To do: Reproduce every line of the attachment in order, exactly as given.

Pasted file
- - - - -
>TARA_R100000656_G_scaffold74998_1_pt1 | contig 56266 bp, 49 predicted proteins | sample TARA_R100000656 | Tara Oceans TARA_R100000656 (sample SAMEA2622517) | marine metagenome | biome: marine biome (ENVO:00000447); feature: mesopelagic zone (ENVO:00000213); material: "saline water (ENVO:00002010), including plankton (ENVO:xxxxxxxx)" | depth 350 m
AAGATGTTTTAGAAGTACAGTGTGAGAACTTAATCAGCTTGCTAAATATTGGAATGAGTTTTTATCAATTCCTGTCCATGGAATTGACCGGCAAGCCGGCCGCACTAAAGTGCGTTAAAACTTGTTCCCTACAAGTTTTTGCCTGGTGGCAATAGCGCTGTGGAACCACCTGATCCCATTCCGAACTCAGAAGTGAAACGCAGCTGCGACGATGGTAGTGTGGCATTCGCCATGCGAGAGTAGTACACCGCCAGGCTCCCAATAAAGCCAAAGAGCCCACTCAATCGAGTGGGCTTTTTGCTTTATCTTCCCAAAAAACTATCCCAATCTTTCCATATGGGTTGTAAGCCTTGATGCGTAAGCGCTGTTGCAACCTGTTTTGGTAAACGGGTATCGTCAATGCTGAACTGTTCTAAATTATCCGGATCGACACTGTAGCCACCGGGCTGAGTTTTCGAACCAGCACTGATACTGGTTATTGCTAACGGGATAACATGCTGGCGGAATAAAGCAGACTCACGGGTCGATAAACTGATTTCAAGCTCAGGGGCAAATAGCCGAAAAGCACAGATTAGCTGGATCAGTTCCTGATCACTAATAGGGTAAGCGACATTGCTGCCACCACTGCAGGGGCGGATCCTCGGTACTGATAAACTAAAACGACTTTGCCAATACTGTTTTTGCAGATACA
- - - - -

>TARA_R100000656_G_scaffold74998_1_pt1 | contig 56266 bp, 49 predicted proteins | sample TARA_R100000656 | Tara Oceans TARA_R100000656 (sample SAMEA2622517) | marine metagenome | biome: marine biome (ENVO:00000447); feature: mesopelagic zone (ENVO:00000213); material: "saline water (ENVO:00002010), including plankton (ENVO:xxxxxxxx)" | depth 350 m
AAGATGTTTTAGAAGTACAGTGTGAGAACTTAATCAGCTTGCTAAATATTGGAATGAGTTTTTATCAATTCCTGTCCATGGAATTGACCGGCAAGCCGGCCGCACTAAAGTGCGTTAAAACTTGTTCCCTACAAGTTTTTGCCTGGTGGCAATAGCGCTGTGGAACCACCTGATCCCATTCCGAACTCAGAAGTGAAACGCAGCTGCGACGATGGTAGTGTGGCATTCGCCATGCGAGAGTAGTACACCGCCAGGCTCCCAATAAAGCCAAAGAGCCCACTCAATCGAGTGGGCTTTTTGCTTTATCTTCCCAAAAAACTATCCCAATCTTTCCATATGGGTTGTAAGCCTTGATGCGTAAGCGCTGTTGCAACCTGTTTTGGTAAACGGGTATCGTCAATGCTGAACTGTTCTAAATTATCCGGATCGACACTGTAGCCACCGGGCTGAGTTTTCGAACCAGCACTGATACTGGTTATTGCTAACGGGATAACATGCTGGCGGAATAAAGCAGACTCACGGGTCGATAAACTGATTTCAAGCTCAGGGGCAAATAGCCGAAAAGCACAGATTAGCTGGATCAGTTCCTGATCACTAATAGGGTAAGCGACATTGCTGCCACCACTGCAGGGGCGGATCCTCGGTACTGATAAACTAAAACGACTTTGCCAATACTGTTTTTGCAGATACA